What is the century tree?!

New member? Register here

Virtual Tours by Students


Sheila Mohebpour

Tour Guide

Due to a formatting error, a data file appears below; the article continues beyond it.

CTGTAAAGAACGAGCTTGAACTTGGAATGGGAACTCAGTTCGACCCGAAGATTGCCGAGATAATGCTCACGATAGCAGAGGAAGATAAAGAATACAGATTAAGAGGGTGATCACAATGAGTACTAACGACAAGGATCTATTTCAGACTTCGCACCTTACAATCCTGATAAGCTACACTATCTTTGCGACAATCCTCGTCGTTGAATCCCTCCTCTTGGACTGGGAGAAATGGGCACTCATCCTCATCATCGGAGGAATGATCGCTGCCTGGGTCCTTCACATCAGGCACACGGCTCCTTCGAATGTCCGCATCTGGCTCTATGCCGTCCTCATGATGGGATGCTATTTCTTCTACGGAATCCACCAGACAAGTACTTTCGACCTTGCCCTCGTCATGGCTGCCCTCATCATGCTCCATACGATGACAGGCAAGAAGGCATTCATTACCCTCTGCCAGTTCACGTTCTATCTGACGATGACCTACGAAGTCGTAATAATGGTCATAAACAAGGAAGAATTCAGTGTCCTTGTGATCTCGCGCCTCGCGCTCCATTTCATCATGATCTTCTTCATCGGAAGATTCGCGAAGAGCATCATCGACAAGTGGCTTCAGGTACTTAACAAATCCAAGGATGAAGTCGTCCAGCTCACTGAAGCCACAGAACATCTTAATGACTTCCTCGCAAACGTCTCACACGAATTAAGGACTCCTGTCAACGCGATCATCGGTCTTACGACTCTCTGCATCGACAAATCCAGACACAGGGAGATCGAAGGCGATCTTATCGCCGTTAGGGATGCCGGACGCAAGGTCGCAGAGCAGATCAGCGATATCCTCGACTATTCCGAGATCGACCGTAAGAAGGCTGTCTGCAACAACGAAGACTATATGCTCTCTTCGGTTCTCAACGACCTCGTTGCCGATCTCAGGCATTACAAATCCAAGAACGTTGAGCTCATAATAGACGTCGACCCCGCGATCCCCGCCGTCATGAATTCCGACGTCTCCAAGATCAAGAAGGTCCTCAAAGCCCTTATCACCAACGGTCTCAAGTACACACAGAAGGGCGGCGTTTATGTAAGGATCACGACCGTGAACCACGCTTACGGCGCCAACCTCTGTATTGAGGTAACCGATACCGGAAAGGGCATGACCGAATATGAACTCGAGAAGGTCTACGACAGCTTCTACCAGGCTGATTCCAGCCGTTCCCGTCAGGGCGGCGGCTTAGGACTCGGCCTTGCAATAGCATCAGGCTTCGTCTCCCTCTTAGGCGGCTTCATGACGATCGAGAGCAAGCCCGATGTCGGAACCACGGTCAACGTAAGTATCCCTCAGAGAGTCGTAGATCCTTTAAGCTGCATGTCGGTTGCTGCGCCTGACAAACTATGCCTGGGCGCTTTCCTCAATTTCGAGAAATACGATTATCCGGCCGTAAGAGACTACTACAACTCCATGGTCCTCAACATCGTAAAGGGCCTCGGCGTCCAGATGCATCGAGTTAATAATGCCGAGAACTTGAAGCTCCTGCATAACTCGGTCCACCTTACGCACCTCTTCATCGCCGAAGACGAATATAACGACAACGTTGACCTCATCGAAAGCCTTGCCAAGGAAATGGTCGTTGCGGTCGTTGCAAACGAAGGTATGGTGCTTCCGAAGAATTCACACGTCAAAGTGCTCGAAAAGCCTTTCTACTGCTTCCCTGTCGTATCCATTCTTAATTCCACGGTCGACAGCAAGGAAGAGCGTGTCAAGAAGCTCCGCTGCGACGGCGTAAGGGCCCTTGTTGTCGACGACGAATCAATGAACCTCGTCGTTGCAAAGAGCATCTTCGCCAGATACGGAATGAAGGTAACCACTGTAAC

The Century Tree is one of my personal favorite landmarks and traditions here at Texas A&M University. The official university website even has a specific section where this tradition is described: "Well over 100 years old, the tree was one of the first trees planted on Texas A&M's massive 5,200-acre campus. The beautiful live oak has been the site of countless Aggie marriage proposals, weddings, and tourist snapshots because of its immense size and its unique drooping branches, many of which rest on the ground. Tradition says that if a couple walks together underneath the Century Tree, they will eventually marry — and if a marriage proposal takes place under the tree, the marriage will last forever." Nothing says "forever" like walking under the endless branches of the century tree together. Be careful while biking, you won't want to accidentally bike yourself into being forever alone - just kidding! (Or am I?) This beautiful tree is right next to the Academic Building and Bolton Hall in the Academic Plaza. There are a lot of beautiful traditions that take place in this area, even our Silver Taps. As also described on the Texas A&M University website: "Silver Taps is held the first Tuesday of the month following a student’s death. Starting in the morning, the flags on campus are flown at half-mast. The names, class and major of the fallen Aggies are on cards placed at the base of the flagpole in the Academic Plaza and on the Silver Taps Memorial. Throughout the day, students can write letters to the families of the fallen Aggies. That night at 10:15p.m., all the lights on campus are extinguished. Hymns are then played on the Albritton Bell Tower, always including How Great Thou Art and ending in Amazing Grace. Around this time, students gather silently in the Academic Plaza. The families of the fallen Aggies are also led into the plaza. At 10:30p.m., the Ross Volunteer Company marches into the Academic Plaza at a slow cadence. Once they arrive, they fire a three-volley salute in honor of the fallen Aggies. After the last round is fired, buglers atop the Academic Building begin to play a special rendition of “Taps” called “Silver Taps,” which is unique to A&M. The buglers play “Taps” three times: once to the north, once to the south, and once to the west, but never to the east, because it said the sun will never rise on that fallen Aggie again." As you can see, we're a tradition rich school! Everyday as an Aggie you learn something new a unique - I'm still learning!